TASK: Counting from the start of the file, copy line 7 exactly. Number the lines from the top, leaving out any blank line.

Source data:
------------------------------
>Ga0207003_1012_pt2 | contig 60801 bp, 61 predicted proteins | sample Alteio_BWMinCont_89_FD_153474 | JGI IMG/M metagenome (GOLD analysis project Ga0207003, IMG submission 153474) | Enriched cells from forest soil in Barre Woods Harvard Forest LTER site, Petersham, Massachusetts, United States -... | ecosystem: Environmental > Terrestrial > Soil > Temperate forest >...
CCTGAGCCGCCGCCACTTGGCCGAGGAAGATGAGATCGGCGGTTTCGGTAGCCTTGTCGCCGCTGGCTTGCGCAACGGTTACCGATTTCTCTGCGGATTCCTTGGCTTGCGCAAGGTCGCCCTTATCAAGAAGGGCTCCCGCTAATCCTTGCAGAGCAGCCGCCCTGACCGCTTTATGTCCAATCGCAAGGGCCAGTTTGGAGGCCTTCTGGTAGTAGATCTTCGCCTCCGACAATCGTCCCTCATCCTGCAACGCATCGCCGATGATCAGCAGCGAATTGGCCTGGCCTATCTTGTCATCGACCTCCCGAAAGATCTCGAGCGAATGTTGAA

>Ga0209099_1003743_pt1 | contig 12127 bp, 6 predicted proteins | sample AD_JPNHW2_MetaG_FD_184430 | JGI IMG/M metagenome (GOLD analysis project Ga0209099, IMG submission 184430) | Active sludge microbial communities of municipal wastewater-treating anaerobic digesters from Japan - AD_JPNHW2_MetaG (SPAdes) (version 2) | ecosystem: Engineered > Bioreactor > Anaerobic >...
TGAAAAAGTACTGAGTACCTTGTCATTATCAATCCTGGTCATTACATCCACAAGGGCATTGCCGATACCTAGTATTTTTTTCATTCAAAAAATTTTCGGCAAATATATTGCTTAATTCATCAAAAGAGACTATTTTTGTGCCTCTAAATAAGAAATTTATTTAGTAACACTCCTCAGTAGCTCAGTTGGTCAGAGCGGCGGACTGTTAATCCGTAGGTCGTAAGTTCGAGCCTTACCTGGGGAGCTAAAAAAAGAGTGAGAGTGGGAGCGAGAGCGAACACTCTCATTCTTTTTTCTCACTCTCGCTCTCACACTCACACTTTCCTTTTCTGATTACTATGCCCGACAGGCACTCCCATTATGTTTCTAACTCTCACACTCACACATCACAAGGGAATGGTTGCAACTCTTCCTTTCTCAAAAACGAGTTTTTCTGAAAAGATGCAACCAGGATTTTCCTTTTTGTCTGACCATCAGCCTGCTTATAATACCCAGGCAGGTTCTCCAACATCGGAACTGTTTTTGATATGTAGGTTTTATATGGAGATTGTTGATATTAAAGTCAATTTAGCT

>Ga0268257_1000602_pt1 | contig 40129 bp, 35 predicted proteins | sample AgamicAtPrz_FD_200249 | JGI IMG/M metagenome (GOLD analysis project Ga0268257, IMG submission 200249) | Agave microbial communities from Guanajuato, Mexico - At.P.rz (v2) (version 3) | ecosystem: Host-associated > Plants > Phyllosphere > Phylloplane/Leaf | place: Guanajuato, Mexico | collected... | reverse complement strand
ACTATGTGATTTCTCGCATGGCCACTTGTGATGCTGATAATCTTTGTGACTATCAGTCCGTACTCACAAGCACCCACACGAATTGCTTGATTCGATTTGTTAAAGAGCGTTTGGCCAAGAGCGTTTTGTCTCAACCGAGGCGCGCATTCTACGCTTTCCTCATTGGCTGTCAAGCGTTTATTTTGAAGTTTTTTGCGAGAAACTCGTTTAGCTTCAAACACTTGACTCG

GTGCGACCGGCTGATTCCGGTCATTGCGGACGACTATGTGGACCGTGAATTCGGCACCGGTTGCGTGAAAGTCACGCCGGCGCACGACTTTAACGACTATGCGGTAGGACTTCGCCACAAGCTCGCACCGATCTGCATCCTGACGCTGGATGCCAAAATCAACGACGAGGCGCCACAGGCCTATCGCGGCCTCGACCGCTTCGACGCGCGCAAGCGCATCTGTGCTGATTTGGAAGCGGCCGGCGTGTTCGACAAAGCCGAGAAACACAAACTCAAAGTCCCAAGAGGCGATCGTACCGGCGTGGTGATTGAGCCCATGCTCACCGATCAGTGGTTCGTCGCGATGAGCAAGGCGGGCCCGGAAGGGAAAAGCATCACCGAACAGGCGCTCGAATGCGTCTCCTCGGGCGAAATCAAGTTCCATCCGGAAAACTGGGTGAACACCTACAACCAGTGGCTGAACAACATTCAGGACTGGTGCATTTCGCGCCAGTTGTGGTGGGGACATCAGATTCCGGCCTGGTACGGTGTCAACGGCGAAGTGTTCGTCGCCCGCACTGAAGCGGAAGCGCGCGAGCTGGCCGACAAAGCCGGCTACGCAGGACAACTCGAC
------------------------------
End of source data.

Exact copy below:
GTGCGACCGGCTGATTCCGGTCATTGCGGACGACTATGTGGACCGTGAATTCGGCACCGGTTGCGTGAAAGTCACGCCGGCGCACGACTTTAACGACTATGCGGTAGGACTTCGCCACAAGCTCGCACCGATCTGCATCCTGACGCTGGATGCCAAAATCAACGACGAGGCGCCACAGGCCTATCGCGGCCTCGACCGCTTCGACGCGCGCAAGCGCATCTGTGCTGATTTGGAAGCGGCCGGCGTGTTCGACAAAGCCGAGAAACACAAACTCAAAGTCCCAAGAGGCGATCGTACCGGCGTGGTGATTGAGCCCATGCTCACCGATCAGTGGTTCGTCGCGATGAGCAAGGCGGGCCCGGAAGGGAAAAGCATCACCGAACAGGCGCTCGAATGCGTCTCCTCGGGCGAAATCAAGTTCCATCCGGAAAACTGGGTGAACACCTACAACCAGTGGCTGAACAACATTCAGGACTGGTGCATTTCGCGCCAGTTGTGGTGGGGACATCAGATTCCGGCCTGGTACGGTGTCAACGGCGAAGTGTTCGTCGCCCGCACTGAAGCGGAAGCGCGCGAGCTGGCCGACAAAGCCGGCTACGCAGGACAACTCGAC